As I gained scientific knowledge and major league game experience, I developed a plan for how I wanted to pitch.   During my 1967 baseball season with the Detroit Tigers, I learned that I did not have pitches with which to equally challenge right and left-handed batters.   I needed pitches that enabled me to pitch equally well to both sides of home plate.   In 1967, I started training every day throughout the year to learn how to achieve the spin axes I needed to make my pitches move toward both sides of home plate.   With my increasing knowledge of the Physiology of Exercise, I adjusted my interval training program.   After every high speed cinematographic analysis, I adjusted my force application techniques.
Finally, before the 1972 season, I felt reasonably prepared to pitch as I planned.   As a result, in 65 games, I pitched 116 closer relief innings with an 1.78 earned run average that produced 14 wins, 8 losses and 18 saves.   Additionally, I convinced my field manager, Gene Mauch, that I could effectively pitch in more games.
In 1973, I pitched 179 closer relief innings in 92 games with a 2.66 earned run average that produced 14 wins, 11 losses and 31 saves.   I set major league records for relief innings pitched (179) and appearances (92).
In 1974, I pitched 208 closer relief innings in 106 games with a 2.42 earned run average that produced 15 wins, 12 losses and 21 saves.   I reset the major league records for relief innings pitched (208) and game appearances (106).   I also set major league records for most consecutive games won (3), most consecutive games pitched (13) and most games finished (83).
From 1972 through 1974, I averaged 168 innings in 88 games with a 2.36 earned run average.   My pitching plan succeeded beyond my wildest expectations.   In 1979, I reset my major league record for most games finished (84) and set American League records for game appearances (90) and relief appearances (89).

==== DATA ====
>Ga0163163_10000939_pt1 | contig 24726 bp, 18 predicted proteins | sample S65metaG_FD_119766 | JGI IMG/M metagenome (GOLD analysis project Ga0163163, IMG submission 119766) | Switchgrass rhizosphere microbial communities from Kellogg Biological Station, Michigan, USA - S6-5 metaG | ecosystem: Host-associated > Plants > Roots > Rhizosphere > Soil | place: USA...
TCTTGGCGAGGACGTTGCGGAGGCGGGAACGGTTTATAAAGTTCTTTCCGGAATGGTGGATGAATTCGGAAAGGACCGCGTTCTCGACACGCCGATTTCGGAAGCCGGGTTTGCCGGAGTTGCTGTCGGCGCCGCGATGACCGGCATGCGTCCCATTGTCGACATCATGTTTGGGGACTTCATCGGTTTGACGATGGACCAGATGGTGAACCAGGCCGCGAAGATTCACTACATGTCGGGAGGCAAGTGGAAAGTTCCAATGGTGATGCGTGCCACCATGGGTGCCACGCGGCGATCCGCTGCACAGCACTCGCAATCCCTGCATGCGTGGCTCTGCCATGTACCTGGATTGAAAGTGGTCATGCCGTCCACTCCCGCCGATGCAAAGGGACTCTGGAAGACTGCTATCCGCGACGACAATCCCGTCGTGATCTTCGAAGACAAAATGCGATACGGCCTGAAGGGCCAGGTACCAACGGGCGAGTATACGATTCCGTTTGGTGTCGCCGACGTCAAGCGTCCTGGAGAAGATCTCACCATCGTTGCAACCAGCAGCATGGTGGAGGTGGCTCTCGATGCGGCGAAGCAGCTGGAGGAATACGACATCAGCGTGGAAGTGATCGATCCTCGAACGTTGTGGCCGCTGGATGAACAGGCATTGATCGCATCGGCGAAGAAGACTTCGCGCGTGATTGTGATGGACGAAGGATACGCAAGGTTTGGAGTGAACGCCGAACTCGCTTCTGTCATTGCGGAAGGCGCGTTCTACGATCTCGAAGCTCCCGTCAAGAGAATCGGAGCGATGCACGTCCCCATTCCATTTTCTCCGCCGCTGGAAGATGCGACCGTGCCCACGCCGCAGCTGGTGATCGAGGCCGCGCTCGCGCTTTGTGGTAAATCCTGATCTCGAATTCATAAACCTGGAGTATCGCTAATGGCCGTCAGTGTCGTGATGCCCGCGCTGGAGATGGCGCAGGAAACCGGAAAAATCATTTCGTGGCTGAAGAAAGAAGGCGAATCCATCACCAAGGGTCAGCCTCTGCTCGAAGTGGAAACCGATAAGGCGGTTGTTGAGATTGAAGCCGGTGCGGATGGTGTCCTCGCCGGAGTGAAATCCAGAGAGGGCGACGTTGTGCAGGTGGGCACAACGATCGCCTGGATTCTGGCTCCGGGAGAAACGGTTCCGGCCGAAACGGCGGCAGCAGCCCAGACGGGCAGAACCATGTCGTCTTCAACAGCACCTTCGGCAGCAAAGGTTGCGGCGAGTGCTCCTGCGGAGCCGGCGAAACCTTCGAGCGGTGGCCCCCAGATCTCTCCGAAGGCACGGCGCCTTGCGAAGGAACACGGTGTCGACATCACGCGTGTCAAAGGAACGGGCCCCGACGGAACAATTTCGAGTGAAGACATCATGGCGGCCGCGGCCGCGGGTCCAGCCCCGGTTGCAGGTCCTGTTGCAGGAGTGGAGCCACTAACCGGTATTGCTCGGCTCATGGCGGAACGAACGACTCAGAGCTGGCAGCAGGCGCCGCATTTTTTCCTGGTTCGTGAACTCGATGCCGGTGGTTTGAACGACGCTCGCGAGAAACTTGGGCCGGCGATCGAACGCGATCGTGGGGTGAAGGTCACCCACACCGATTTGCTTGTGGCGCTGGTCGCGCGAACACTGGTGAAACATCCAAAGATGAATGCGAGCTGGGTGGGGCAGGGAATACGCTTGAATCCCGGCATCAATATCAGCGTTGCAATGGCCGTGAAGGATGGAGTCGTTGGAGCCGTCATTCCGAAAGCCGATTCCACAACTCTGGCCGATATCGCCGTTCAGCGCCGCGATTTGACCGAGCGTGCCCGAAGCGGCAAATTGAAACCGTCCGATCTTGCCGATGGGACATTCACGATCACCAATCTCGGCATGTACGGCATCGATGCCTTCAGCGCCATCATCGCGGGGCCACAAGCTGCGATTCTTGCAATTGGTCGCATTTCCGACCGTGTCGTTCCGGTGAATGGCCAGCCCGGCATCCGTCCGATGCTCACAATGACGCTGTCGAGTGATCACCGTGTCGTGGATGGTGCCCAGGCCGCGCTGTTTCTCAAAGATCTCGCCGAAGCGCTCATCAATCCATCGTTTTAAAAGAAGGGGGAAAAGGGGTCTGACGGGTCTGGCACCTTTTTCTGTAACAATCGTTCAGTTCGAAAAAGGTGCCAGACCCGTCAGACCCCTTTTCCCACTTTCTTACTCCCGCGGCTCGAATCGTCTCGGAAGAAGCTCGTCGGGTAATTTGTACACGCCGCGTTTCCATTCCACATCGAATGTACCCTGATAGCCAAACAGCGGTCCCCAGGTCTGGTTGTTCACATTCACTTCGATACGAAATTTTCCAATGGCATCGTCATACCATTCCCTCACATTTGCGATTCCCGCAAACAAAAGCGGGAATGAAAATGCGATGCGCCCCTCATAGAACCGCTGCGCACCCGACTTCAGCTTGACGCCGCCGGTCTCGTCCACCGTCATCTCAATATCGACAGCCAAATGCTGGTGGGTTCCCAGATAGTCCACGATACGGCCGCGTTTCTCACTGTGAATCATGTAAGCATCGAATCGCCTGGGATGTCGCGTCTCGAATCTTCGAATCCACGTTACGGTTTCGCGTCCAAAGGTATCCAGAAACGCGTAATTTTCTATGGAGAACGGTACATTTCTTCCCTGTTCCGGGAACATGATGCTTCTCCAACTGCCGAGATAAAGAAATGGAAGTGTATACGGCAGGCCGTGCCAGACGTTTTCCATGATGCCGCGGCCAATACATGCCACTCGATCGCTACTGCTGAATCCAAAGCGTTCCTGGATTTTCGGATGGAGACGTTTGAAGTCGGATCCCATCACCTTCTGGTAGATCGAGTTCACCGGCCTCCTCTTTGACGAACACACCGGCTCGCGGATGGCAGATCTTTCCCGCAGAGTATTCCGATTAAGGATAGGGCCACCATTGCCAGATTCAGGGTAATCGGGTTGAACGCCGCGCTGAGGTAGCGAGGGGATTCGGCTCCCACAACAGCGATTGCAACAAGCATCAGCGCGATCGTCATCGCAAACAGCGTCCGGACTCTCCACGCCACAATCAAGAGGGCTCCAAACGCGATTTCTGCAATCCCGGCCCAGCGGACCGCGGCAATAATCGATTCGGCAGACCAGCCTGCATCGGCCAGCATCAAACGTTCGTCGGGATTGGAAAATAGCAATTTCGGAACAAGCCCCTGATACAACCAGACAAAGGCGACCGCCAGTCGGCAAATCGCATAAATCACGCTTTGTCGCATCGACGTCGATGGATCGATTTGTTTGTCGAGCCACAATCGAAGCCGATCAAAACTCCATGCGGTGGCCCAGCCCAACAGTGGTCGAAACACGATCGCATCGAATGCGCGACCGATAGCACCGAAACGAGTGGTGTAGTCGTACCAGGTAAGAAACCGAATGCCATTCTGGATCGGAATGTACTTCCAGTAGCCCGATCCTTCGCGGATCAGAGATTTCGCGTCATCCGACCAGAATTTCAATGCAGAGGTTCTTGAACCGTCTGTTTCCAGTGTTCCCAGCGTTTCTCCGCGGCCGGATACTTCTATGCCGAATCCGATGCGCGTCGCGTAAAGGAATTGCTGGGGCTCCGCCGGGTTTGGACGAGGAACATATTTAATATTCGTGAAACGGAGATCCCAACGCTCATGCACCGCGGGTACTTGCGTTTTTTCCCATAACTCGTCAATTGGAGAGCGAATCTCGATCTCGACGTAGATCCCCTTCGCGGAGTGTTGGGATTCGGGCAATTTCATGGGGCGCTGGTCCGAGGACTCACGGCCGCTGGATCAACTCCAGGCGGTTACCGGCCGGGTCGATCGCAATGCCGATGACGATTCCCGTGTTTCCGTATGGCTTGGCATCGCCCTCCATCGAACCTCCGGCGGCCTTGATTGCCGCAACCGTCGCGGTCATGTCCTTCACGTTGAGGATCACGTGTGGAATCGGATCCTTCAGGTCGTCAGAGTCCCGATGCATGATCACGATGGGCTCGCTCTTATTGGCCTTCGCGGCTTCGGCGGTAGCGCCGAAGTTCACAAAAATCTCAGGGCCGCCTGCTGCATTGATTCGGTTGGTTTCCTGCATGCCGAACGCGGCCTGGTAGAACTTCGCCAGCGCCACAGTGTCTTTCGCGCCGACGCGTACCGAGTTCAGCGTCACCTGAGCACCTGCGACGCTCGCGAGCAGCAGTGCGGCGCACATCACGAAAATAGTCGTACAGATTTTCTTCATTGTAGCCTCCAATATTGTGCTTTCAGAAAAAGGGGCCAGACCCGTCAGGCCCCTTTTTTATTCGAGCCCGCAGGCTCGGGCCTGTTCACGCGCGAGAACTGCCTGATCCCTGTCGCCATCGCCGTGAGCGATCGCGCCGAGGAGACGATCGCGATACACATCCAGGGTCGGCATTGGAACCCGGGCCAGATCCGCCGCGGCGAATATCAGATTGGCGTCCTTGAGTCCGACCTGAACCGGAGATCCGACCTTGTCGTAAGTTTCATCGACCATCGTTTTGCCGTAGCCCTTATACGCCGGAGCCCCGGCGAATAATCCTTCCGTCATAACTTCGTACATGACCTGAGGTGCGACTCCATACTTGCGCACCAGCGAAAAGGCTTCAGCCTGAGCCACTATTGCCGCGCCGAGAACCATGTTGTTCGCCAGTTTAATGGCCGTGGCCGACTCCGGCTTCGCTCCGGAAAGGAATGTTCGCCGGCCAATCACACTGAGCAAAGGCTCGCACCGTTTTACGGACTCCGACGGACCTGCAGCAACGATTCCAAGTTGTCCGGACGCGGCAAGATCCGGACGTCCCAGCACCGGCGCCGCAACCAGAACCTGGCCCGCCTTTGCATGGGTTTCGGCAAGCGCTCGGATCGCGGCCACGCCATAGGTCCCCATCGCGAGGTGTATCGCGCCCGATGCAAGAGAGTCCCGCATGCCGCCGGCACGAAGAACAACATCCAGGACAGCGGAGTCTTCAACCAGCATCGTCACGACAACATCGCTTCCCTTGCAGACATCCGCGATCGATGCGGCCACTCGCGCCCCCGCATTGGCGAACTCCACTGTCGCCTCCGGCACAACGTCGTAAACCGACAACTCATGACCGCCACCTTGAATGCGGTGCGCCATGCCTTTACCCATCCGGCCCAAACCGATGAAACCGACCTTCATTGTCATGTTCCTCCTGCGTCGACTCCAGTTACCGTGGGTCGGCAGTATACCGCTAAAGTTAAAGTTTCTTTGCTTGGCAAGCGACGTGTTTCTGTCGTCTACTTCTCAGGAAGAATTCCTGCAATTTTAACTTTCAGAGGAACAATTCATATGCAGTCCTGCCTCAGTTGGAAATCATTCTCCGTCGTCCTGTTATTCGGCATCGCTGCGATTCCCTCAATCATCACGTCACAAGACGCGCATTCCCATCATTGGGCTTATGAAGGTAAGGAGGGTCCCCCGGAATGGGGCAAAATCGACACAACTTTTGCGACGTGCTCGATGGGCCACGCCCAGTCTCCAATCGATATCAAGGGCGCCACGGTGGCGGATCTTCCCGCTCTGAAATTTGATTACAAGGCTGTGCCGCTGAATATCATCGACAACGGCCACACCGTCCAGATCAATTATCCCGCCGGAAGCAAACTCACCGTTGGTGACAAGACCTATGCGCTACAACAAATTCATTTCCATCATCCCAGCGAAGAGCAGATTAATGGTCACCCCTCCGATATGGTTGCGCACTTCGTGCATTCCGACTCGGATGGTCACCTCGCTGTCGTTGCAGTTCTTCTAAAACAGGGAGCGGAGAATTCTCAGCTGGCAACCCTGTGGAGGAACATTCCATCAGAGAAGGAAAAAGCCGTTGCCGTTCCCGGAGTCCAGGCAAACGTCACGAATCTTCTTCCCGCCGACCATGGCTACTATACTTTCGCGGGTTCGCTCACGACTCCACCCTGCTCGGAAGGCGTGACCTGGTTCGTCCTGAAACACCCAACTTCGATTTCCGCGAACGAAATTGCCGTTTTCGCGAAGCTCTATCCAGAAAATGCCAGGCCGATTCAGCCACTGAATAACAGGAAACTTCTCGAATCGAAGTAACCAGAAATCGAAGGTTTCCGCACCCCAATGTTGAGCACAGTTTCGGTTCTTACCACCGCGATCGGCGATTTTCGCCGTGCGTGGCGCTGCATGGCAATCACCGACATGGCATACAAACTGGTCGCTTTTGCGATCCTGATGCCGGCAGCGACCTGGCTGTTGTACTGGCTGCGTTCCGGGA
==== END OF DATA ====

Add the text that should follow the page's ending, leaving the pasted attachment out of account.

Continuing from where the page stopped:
For my 1972 season, sportswriters voted me fourth in the National League Cy Young balloting.   For my 1973 season, they voted me second in the National League Cy Young balloting and I received the 1973 National League Fireman of the Year Award.   With 179 relief innings pitched, I became the first closer relief pitcher to pitch more than the required 162 innings to qualify for the earned run average title.
For my 1974 season, they voted me first in the National League Cy Young balloting, making me the first relief pitcher to receive the Cy Young Award.   I also received my second National League Fireman of the Year Award.   New York Mets manager, Yogi Berra, selected me for the 1974 All-Star game and I pitched two scoreless innings.   With 208 relief innings pitched, I became the only closer relief pitcher to twice qualify for the National League earned run average title.
In 1975, Los Angeles Dodgers manager, Walter Alston, selected me for the 1975 All-Star team.   In 1978, sportswriters voted me seventh in the American League Cy Young balloting.   In 1979, sportswriters again voted me seventh in the American League Cy Young balloting and I received my third Fireman of the Year Award.
I played professional baseball from March 1961 to October 1981.   During my first four years, I played minor league shortstop and earned minor league all-star recognition three times, including in the double-A Southern League.   Thereafter, I pitched for seventeen years, fourteen of which were in the major leagues.
From 1974 on, sportswriters persistently asked me to explain how I could pitch high quality innings so frequently.   I always answered that Biomechanics/Kinesiology, Physiology of Exercise and Motor Skill Acquisition trained me.   They always wanted greater details.   When I gave them greater details, they wanted me to give them simpler answers.   With this book, I will as simply as possible again answer how pitchers should apply force to their pitches.